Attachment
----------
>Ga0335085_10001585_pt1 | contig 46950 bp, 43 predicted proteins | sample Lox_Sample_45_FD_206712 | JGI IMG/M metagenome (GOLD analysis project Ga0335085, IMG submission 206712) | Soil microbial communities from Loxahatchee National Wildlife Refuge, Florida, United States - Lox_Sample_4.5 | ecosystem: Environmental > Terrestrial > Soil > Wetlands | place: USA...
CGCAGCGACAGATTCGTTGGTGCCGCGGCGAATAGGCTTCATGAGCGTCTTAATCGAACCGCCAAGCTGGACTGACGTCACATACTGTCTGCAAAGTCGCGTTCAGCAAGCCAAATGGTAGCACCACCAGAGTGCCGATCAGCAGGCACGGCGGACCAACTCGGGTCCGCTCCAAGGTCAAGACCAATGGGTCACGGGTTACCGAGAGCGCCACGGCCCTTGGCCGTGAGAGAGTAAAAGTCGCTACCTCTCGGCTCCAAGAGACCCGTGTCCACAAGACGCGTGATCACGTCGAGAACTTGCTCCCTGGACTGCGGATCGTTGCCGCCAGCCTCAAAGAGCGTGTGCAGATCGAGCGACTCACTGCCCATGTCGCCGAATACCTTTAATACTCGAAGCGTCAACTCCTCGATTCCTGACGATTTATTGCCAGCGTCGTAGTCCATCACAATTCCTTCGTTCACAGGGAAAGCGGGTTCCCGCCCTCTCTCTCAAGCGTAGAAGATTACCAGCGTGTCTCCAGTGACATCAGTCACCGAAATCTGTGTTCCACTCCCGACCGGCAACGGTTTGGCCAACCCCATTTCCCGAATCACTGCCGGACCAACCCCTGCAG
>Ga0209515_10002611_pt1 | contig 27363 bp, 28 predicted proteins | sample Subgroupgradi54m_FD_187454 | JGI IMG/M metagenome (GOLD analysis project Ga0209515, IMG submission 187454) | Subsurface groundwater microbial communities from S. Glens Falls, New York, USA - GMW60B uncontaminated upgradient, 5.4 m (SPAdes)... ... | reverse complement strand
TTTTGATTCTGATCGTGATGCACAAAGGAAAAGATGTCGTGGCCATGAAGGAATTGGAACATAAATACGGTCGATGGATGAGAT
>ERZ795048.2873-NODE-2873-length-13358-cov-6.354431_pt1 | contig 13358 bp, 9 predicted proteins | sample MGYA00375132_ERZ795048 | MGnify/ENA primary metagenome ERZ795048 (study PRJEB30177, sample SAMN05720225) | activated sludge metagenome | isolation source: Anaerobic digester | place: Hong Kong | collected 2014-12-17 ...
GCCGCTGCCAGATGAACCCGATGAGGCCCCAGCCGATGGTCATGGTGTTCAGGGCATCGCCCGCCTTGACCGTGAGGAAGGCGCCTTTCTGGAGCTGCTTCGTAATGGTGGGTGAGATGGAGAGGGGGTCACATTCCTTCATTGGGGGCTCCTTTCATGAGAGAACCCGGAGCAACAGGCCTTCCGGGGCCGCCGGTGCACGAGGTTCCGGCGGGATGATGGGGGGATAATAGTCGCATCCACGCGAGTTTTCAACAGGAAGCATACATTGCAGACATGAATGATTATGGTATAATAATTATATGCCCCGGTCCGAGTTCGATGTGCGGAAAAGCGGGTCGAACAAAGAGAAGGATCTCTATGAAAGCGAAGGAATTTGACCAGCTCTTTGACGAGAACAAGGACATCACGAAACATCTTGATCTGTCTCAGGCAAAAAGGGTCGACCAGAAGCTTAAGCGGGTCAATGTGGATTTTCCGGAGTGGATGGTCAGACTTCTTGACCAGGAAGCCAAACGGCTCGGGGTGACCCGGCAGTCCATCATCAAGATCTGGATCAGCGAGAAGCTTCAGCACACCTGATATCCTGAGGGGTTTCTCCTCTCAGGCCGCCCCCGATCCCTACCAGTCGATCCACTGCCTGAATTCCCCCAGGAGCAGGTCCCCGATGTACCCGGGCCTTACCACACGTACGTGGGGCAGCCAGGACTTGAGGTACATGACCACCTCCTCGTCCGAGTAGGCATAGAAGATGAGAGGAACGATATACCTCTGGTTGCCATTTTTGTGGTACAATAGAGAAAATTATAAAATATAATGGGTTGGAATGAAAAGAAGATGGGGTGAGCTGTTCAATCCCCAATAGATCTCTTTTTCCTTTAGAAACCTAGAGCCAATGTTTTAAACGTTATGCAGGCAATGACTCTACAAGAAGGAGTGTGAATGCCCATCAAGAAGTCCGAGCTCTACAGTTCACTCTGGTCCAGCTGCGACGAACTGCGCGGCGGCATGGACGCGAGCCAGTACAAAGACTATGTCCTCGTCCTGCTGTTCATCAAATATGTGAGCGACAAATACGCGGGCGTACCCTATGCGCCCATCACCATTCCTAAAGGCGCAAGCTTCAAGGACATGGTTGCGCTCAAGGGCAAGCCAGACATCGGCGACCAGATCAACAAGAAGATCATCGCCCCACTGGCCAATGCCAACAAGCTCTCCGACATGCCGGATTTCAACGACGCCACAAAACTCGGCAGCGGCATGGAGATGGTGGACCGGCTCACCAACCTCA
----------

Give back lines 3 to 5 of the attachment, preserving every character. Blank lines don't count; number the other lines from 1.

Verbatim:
>Ga0209515_10002611_pt1 | contig 27363 bp, 28 predicted proteins | sample Subgroupgradi54m_FD_187454 | JGI IMG/M metagenome (GOLD analysis project Ga0209515, IMG submission 187454) | Subsurface groundwater microbial communities from S. Glens Falls, New York, USA - GMW60B uncontaminated upgradient, 5.4 m (SPAdes)... ... | reverse complement strand
TTTTGATTCTGATCGTGATGCACAAAGGAAAAGATGTCGTGGCCATGAAGGAATTGGAACATAAATACGGTCGATGGATGAGAT
>ERZ795048.2873-NODE-2873-length-13358-cov-6.354431_pt1 | contig 13358 bp, 9 predicted proteins | sample MGYA00375132_ERZ795048 | MGnify/ENA primary metagenome ERZ795048 (study PRJEB30177, sample SAMN05720225) | activated sludge metagenome | isolation source: Anaerobic digester | place: Hong Kong | collected 2014-12-17 ...